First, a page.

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Dedicated
03-15-2004, 12:13 AM
Is it bad to drink tons of milk? I have been drinking 4-6 cups a day. I read somewhere on these boards a while ago a thread that said that too much milk could have really bad long term effects. Anyone know what this is about?

KkKk
03-15-2004, 12:29 AM
you can die of heart attacks..

Dedicated
03-15-2004, 12:33 AM
you can die of heart attacks..
Ack why?

I searched google for it and all that came up was breastfeeding links lol.

Spartacus
03-15-2004, 01:04 AM
4-6 cups a day is fine.

and, i have no idea what you mean by heart attacks, unless you are drinking whole milk, in which case the saturated fat might be too much depending on the rest of your diet.

Exnor
03-15-2004, 01:37 AM
http://www.notmilk.com/

Spartacus
03-15-2004, 09:22 PM
http://www.notmilk.com/


lol.

aka23
03-16-2004, 02:01 PM
Is it bad to drink tons of milk? I have been drinking 4-6 cups a day. I read somewhere on these boards a while ago a thread that said that too much milk could have really bad long term effects. Anyone know what this is about?

I think milk is healthy and desirable beverage when consumed in moderate quantities. I eat cereal with milk twice per day and usually include milk in my post workout meals. Some people can consume large quantities without negative effects. Others have problems with very small quantities. Some possible issues are:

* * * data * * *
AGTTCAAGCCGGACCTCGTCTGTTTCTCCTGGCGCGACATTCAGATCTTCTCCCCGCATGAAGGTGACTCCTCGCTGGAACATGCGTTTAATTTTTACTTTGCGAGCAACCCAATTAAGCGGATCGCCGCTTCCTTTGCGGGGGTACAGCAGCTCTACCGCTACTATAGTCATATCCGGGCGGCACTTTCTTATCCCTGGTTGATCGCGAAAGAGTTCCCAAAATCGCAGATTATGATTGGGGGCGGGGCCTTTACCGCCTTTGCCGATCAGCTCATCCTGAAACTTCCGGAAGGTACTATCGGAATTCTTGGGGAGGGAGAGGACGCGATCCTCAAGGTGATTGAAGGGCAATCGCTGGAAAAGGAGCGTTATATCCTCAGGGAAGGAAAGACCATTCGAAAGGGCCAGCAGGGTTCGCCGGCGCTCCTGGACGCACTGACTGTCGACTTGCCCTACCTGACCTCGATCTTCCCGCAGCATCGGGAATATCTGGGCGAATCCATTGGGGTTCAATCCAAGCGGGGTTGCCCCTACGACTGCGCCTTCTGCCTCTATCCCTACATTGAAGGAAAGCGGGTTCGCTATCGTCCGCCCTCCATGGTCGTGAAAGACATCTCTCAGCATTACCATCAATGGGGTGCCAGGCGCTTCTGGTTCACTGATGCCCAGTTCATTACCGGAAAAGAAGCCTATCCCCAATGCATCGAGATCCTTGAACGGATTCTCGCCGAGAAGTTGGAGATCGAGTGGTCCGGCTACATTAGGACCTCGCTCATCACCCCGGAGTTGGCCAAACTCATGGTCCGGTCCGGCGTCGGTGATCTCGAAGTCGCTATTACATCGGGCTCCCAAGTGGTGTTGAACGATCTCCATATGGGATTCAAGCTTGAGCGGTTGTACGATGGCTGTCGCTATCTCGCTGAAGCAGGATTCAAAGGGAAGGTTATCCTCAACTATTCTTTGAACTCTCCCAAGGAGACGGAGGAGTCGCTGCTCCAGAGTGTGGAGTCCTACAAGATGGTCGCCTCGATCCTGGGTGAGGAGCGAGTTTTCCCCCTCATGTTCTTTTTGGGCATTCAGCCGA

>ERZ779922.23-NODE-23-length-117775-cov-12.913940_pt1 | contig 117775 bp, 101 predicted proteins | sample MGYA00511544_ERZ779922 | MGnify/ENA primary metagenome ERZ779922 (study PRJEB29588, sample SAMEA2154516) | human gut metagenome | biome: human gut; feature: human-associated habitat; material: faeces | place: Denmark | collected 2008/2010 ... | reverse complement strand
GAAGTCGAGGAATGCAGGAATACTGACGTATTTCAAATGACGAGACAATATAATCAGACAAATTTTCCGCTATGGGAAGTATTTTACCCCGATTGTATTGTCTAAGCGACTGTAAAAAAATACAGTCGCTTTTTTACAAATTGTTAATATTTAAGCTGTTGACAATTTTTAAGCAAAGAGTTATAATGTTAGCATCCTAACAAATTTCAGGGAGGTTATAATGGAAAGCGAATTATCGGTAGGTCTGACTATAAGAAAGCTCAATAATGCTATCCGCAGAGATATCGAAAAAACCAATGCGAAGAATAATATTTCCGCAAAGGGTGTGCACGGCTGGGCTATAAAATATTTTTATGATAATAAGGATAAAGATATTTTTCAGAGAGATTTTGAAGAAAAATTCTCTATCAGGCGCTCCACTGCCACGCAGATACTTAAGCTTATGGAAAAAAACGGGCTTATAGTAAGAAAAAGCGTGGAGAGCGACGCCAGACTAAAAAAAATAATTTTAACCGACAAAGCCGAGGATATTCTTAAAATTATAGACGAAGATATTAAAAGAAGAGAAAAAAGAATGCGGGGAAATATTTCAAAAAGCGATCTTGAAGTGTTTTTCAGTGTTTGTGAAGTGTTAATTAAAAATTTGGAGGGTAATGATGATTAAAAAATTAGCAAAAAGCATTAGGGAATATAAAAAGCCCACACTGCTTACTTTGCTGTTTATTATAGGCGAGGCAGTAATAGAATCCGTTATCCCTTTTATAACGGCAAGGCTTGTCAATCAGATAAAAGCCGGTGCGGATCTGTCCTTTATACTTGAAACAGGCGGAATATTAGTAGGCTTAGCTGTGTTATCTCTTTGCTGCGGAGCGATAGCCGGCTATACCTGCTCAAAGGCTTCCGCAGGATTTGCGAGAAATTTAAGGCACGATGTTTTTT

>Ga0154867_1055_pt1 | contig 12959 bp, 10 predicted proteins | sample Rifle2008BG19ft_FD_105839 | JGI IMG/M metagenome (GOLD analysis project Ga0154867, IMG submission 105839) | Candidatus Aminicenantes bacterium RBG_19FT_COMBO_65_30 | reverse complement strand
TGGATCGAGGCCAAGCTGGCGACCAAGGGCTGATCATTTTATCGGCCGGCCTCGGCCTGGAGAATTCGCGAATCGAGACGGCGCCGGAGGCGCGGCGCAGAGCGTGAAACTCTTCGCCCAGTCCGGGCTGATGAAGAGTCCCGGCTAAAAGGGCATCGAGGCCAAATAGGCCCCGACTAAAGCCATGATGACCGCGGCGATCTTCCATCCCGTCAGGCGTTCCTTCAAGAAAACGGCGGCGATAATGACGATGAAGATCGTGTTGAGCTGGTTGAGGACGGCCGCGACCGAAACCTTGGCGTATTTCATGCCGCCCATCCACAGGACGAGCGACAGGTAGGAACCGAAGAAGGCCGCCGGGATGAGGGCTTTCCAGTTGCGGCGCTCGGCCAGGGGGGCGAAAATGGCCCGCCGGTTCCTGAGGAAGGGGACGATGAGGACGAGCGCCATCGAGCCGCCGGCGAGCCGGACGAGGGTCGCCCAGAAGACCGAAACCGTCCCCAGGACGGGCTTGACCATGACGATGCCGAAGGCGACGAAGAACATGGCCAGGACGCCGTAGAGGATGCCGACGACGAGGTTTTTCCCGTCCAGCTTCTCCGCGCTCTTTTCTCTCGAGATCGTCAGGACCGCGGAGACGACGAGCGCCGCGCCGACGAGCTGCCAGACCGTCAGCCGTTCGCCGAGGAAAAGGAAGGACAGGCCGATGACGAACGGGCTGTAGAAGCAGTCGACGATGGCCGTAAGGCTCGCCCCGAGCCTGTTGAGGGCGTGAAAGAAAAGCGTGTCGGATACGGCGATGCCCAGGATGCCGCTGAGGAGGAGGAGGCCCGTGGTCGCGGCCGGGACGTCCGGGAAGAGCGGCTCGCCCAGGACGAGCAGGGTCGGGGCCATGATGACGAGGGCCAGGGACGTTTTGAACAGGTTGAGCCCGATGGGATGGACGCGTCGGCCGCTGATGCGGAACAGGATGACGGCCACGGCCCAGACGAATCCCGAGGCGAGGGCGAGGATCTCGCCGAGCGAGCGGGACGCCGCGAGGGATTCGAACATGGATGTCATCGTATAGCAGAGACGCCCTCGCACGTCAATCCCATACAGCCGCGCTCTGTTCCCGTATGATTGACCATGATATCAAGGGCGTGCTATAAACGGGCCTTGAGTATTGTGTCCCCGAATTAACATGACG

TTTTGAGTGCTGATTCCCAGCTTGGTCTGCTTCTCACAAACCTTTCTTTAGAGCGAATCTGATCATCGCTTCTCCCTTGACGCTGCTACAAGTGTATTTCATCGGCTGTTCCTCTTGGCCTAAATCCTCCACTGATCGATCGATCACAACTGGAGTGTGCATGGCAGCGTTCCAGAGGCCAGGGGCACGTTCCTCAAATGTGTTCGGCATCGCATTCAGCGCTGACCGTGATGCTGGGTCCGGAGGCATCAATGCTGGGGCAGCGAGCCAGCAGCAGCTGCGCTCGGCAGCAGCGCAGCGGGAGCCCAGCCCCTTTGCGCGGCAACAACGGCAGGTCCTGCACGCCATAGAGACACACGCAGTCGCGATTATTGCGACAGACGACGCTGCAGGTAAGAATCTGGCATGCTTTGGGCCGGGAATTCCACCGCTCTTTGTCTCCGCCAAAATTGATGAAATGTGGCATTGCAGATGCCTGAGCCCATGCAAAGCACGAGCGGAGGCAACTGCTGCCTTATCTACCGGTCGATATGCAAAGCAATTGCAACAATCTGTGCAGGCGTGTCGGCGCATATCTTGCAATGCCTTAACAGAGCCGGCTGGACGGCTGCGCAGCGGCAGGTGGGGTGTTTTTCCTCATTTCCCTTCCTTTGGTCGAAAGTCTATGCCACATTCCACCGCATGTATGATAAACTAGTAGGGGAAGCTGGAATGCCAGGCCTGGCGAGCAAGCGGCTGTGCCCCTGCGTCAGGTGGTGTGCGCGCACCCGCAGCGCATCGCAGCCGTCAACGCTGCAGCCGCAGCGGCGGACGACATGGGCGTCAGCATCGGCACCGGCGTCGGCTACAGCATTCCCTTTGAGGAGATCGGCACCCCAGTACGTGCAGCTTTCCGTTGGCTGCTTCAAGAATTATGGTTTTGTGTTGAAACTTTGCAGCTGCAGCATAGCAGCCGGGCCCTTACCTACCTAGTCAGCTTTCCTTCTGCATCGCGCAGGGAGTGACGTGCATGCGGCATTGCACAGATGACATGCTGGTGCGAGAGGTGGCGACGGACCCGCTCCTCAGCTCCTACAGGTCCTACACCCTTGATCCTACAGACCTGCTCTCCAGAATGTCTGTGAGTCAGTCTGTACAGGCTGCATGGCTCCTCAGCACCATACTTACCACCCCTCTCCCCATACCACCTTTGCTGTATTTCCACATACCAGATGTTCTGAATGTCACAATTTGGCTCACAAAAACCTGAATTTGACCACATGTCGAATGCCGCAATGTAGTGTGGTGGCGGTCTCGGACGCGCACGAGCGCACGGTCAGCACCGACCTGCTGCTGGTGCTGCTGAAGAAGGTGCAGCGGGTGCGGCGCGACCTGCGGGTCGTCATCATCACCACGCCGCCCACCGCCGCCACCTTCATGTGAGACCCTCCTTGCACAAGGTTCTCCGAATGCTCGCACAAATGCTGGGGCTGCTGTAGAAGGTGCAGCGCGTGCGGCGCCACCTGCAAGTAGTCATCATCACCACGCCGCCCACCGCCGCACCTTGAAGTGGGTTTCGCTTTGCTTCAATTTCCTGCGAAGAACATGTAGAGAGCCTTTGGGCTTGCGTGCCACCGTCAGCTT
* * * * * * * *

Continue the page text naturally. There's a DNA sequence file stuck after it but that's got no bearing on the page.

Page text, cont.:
1. As many as 60 million Americans may be lactose intolerant. This is especially common among certain ethnic groups such as African Americans, American Indians, Asian Americans. Millions of other people are not lactose intolerant, but would run into problems with large quantities of dairy products, such as 6 cups per day. I have problems with more than 2 cups in a sitting.

2. The primary carb in milk is lactose. Lactose is a disaccharide composed of glucose and galactose. Like fructose galactose primarily refills liver glycogen instead of muscle glycogen and is associated with various other negative effects in large quantities. I find it interesting that some bodybuilders worry about consuming small quantities of fructose in fruit while at the same time consuming much larger quantities of galactose in milk. Note that refilling liver glycogen is not necessarily a bad thing as liver glycogen levels are one of the body’s key anabolic/catabolic state signals.

3. Dairy products like milk produce a large insulin response. This is somewhat surprising since these same dairy products have a low GI value. More information about the differences between the II (insulin index) and GI (glycemic index) can be found at http://www.mendosa.com/insulin_index.htm